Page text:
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Does Montana Police Use Saliva Tests On Suspected Cannabis-Use Drivers?

Helena, MT: House and Senate lawmakers have advanced legislation, Senate Bill 13, amending the state’s implied consent law so that police may administer oral fluid tests to motorists suspected of being under the influence of drugs. The bill now awaits action from Republican Gov. Greg Gianforte.

The legislation stipulates, “A person who operates or is in actual physical control of a vehicle … is considered to have given consent to a test or tests of the person’s blood or breath for the purpose of determining any measured amount or detected presence of alcohol, or blood or oral fluid for the purpose of determining any measured amount or detected presence of drugs in the person’s body.”

The bill’s sponsor said that the results of oral fluid screens will be used for purposes of establishing probable cause only; a positive test result would be not viewed as prima facie

evidence of impairment.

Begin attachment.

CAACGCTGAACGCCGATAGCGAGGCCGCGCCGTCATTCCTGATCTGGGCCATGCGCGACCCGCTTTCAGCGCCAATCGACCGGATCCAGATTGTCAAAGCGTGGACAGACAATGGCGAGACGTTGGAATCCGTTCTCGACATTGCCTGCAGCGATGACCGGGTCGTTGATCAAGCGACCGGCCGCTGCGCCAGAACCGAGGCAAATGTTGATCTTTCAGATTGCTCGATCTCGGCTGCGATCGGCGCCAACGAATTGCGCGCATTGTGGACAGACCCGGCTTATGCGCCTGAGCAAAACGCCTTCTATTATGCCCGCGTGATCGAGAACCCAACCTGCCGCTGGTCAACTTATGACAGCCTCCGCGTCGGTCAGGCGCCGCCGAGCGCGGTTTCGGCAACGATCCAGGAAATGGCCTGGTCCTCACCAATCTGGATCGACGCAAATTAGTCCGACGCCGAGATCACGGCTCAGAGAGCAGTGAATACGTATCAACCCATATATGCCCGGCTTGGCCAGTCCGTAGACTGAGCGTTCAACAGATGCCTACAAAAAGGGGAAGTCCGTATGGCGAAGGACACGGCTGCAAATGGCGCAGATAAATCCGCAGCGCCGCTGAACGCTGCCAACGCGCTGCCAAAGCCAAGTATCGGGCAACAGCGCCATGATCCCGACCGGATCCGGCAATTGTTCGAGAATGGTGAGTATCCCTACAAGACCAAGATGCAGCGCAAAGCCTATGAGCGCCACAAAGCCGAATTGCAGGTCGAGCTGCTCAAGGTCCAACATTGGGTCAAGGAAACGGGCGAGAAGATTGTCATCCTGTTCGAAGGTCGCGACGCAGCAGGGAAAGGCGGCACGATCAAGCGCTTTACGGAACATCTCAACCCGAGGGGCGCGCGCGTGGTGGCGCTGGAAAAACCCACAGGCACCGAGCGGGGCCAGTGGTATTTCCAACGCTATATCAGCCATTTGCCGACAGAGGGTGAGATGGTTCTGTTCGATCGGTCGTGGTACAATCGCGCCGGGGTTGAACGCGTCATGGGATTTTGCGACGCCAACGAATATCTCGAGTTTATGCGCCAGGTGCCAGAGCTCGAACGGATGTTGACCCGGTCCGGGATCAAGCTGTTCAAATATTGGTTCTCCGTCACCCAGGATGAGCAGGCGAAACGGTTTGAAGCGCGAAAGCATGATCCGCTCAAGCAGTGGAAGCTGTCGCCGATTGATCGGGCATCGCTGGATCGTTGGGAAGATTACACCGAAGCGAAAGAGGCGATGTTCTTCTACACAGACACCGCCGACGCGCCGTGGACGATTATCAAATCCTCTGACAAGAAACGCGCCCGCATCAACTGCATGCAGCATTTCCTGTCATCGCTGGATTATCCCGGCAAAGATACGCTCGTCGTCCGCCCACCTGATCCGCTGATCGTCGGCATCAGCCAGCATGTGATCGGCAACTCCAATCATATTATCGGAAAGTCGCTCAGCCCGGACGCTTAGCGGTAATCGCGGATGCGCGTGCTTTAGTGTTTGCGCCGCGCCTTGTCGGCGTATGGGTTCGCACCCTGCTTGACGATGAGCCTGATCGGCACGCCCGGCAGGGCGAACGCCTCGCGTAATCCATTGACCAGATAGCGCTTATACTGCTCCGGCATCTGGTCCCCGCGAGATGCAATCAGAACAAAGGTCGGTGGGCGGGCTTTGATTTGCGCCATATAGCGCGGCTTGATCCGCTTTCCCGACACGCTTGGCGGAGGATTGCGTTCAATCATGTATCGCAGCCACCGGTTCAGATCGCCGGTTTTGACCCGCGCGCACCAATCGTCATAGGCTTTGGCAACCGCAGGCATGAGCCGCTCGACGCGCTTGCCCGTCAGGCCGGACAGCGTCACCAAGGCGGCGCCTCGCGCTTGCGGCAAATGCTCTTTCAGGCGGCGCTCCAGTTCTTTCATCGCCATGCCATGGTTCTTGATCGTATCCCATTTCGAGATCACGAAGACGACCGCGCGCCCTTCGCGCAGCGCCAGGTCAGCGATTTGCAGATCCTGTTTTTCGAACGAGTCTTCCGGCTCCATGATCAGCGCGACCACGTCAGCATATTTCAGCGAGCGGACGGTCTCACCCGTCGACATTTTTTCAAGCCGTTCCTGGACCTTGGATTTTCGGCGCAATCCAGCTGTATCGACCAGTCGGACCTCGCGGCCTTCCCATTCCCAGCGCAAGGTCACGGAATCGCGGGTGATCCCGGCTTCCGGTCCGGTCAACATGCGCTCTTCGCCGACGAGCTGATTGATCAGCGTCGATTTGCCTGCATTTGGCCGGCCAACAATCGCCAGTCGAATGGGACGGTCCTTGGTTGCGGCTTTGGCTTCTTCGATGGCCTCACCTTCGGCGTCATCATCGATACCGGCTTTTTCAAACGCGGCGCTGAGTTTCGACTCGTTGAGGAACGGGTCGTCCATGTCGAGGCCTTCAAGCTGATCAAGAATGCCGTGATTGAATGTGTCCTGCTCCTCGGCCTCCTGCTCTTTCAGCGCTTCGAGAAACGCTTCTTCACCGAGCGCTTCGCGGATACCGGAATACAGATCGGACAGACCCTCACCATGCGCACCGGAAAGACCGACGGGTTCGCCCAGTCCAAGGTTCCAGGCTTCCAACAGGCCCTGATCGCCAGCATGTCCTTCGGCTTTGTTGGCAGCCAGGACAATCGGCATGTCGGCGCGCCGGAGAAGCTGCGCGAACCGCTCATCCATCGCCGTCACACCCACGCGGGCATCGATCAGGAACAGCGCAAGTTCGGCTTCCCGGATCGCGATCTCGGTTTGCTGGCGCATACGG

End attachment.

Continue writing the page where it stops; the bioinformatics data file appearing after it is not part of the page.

Saliva testing can typically identify residual traces of THC for up to 48 hours following marijuana inhalation, a period of time beyond the window of cannabis-related impairment. However, this detection window is shorter than that associated with urine tests, which can detect the presence of the inert metabolite carboxy-THC for several weeks post-abstinence, or blood tests, which can detect the residual levels of THC for over a week in the blood of more habitual consumers.

Montana is among a handful of states that imposes criminal penalties for those who operate a motor vehicle with a detectable level of THC above 5ng/ml in their blood. NORML has long opposed the imposition of THC per se thresholds for cannabinoids in traffic safety legislation, opining, “The sole presence of THC and/or its metabolites in blood, particularly at low levels, is an inconsistent and largely inappropriate indicator of psychomotor impairment in cannabis consuming subjects.”

In 2021, lawmakers in Indiana and Nevada repealed their per se traffic safety limits for the presence of THC in blood.

Additional information on oral fluid testing is available from the California NORML report, ‘Overview of Oral Fluid Testing.’ Additional information on cannabis, driving performance, and traffic safety is available from the NORML Fact Sheets on Driving and Marijuana.

Source: NORMLmake a donation